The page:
The reasons Laughing Jack works are plentiful. Of course, there’s the obvious elements — the uncanny valley aspect of clown visages that causes discomfort in onlookers. Clown face paint offers a unique juxtaposition in that it presents an exaggerated expression, yet also hides the true face of the wearer. It is both overwhelmingly open and a mask all at once. It is a look certain to cause a degree of confusion due to its self-contradictory nature.mThe evil clown trope (and the Laughing Jack story in particular) also utilise that Creepypasta staple of subverting and warping childhood innocence to unsettle and unnerve the audience. I’ve covered this phenomenon at length here during the course of this series, so I shan’t go into too much depth once again. Suffice to say the imagery of Laughing Jack (the toys; the hard candies; and the nightmarish theme park) plus the recurring Pop Goes The Weasel motif, all use this storytelling device to fantastic effect.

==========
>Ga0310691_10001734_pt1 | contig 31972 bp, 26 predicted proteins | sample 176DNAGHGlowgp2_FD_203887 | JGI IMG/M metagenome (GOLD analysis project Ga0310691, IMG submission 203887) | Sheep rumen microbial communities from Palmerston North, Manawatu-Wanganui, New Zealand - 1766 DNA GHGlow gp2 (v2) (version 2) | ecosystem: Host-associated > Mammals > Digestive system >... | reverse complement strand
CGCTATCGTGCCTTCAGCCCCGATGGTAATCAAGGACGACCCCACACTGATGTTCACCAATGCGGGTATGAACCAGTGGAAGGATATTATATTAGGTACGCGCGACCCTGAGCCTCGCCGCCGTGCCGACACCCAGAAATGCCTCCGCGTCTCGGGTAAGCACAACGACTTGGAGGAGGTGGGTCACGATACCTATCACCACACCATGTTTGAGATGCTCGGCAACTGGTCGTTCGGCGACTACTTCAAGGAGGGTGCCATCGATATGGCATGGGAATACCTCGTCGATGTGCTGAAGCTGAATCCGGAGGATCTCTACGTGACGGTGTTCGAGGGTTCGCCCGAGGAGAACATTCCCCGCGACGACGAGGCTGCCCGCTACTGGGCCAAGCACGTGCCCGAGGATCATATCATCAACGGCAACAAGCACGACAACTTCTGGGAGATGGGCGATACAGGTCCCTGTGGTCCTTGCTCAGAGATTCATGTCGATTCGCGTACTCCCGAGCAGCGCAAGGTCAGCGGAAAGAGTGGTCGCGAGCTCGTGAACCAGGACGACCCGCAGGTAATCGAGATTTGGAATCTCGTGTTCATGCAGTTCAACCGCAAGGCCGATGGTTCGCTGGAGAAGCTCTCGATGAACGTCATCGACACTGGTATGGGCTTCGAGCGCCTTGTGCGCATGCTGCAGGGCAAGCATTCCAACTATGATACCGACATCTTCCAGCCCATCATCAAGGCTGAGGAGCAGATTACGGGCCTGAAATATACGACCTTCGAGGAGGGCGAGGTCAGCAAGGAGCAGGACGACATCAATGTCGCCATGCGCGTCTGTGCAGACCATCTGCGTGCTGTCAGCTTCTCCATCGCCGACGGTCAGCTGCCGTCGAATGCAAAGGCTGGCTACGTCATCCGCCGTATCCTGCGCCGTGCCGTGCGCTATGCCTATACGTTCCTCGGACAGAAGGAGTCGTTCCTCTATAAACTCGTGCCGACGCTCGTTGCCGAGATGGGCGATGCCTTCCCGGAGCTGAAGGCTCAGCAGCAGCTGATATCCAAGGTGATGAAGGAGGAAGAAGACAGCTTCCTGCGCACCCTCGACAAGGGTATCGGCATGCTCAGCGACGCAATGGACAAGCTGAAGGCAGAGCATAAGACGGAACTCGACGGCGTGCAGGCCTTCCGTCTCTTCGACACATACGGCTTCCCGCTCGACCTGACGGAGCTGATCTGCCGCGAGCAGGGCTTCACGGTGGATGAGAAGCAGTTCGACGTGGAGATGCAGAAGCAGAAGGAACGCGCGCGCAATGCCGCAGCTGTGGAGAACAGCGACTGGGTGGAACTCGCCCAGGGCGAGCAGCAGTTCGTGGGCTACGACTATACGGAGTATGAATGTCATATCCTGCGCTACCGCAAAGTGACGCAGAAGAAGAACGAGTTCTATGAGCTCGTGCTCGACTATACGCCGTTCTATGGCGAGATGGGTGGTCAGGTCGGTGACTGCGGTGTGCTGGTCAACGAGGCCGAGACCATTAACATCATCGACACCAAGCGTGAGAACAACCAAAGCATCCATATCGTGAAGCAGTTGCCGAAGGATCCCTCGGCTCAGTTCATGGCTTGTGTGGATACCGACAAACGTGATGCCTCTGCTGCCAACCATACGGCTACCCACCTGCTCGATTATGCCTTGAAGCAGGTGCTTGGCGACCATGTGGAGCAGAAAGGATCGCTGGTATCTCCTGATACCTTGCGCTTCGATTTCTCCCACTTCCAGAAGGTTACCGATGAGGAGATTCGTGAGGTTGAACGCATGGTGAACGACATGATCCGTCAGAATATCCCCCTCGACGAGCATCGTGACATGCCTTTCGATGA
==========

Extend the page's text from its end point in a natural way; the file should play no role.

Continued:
rsz_ask_laughing_jack_by_felishaus-db030qtHowever, it’s not just the obvious elements in Snuffbomb’s tale that instill fear. It also touches on the very real fear we all nurse deep inside of losing touch with reality and sanity. The protagonist finds herself unable to trust her own senses, forced to accept the impossible situation in which she finds herself as true, and even at the end unsure as to which, if any, of the story’s events are real. We all rely on our senses, to comprehend the world and to keep ourselves safe from harm. But what happens if our senses and our minds lie? In that situation, the world becomes a very, very dangerous place indeed. The story also makes very clever use of the fear that all parents feel towards protecting their child, plus the general fear of protecting those closest to you. This fear is one used in plenty of horror movies in which adults struggle to protect their children (The Babadook and The Monster are recent high profile examples of this), and in this case (SPOILERS FOLLOW) the horror is worsened with the final reveal that not only does the mother fail to protect her child from harm, she’s actually the one to inflict it.

Whatever the reason, Laughing Jack has proved to be a VERY popular pasta. So much so, in fact, that Snuffbomb returned to his story to create an origin story, which you can read here: http://snuffbomb.deviantart.com/art/The-Origin-of-Laughing-Jack-419616829